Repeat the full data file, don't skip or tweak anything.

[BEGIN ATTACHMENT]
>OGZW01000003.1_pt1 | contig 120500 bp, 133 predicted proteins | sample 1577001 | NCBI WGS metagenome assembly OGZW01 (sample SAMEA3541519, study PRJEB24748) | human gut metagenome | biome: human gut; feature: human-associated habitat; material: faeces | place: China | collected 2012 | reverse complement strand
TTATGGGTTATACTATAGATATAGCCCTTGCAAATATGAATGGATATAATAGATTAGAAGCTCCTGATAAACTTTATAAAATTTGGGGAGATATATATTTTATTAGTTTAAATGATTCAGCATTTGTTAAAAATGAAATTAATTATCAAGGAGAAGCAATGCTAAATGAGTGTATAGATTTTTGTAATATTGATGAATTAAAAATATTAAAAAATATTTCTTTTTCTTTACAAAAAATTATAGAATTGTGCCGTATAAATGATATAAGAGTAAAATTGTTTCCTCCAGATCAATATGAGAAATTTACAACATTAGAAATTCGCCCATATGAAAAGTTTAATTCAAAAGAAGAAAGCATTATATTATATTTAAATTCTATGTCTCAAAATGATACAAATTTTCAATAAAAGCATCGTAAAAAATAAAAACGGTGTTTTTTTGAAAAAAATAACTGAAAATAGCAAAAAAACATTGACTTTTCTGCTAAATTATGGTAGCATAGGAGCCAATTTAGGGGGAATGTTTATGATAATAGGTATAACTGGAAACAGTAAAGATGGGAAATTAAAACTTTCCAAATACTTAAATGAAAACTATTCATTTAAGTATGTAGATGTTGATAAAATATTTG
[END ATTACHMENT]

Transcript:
>OGZW01000003.1_pt1 | contig 120500 bp, 133 predicted proteins | sample 1577001 | NCBI WGS metagenome assembly OGZW01 (sample SAMEA3541519, study PRJEB24748) | human gut metagenome | biome: human gut; feature: human-associated habitat; material: faeces | place: China | collected 2012 | reverse complement strand
TTATGGGTTATACTATAGATATAGCCCTTGCAAATATGAATGGATATAATAGATTAGAAGCTCCTGATAAACTTTATAAAATTTGGGGAGATATATATTTTATTAGTTTAAATGATTCAGCATTTGTTAAAAATGAAATTAATTATCAAGGAGAAGCAATGCTAAATGAGTGTATAGATTTTTGTAATATTGATGAATTAAAAATATTAAAAAATATTTCTTTTTCTTTACAAAAAATTATAGAATTGTGCCGTATAAATGATATAAGAGTAAAATTGTTTCCTCCAGATCAATATGAGAAATTTACAACATTAGAAATTCGCCCATATGAAAAGTTTAATTCAAAAGAAGAAAGCATTATATTATATTTAAATTCTATGTCTCAAAATGATACAAATTTTCAATAAAAGCATCGTAAAAAATAAAAACGGTGTTTTTTTGAAAAAAATAACTGAAAATAGCAAAAAAACATTGACTTTTCTGCTAAATTATGGTAGCATAGGAGCCAATTTAGGGGGAATGTTTATGATAATAGGTATAACTGGAAACAGTAAAGATGGGAAATTAAAACTTTCCAAATACTTAAATGAAAACTATTCATTTAAGTATGTAGATGTTGATAAAATATTTG